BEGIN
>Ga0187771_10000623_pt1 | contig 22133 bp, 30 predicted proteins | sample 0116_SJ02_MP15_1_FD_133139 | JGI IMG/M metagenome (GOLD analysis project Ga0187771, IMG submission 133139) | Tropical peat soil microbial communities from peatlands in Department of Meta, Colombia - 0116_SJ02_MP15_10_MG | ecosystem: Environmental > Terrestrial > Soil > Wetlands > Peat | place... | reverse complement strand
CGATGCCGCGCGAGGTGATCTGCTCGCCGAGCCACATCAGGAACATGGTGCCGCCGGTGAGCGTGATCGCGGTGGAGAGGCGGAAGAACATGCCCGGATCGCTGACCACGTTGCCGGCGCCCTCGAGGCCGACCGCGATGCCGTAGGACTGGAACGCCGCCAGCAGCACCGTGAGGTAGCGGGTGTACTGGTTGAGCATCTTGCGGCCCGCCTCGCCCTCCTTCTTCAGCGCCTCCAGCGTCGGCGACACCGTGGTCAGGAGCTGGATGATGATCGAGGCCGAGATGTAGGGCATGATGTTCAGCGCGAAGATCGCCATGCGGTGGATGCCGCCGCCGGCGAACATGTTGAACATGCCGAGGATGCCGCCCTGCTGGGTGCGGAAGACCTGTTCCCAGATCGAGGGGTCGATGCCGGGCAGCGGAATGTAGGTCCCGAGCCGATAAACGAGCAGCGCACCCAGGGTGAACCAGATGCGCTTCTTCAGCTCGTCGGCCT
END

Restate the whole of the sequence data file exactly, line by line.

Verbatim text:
>Ga0187771_10000623_pt1 | contig 22133 bp, 30 predicted proteins | sample 0116_SJ02_MP15_1_FD_133139 | JGI IMG/M metagenome (GOLD analysis project Ga0187771, IMG submission 133139) | Tropical peat soil microbial communities from peatlands in Department of Meta, Colombia - 0116_SJ02_MP15_10_MG | ecosystem: Environmental > Terrestrial > Soil > Wetlands > Peat | place... | reverse complement strand
CGATGCCGCGCGAGGTGATCTGCTCGCCGAGCCACATCAGGAACATGGTGCCGCCGGTGAGCGTGATCGCGGTGGAGAGGCGGAAGAACATGCCCGGATCGCTGACCACGTTGCCGGCGCCCTCGAGGCCGACCGCGATGCCGTAGGACTGGAACGCCGCCAGCAGCACCGTGAGGTAGCGGGTGTACTGGTTGAGCATCTTGCGGCCCGCCTCGCCCTCCTTCTTCAGCGCCTCCAGCGTCGGCGACACCGTGGTCAGGAGCTGGATGATGATCGAGGCCGAGATGTAGGGCATGATGTTCAGCGCGAAGATCGCCATGCGGTGGATGCCGCCGCCGGCGAACATGTTGAACATGCCGAGGATGCCGCCCTGCTGGGTGCGGAAGACCTGTTCCCAGATCGAGGGGTCGATGCCGGGCAGCGGAATGTAGGTCCCGAGCCGATAAACGAGCAGCGCACCCAGGGTGAACCAGATGCGCTTCTTCAGCTCGTCGGCCT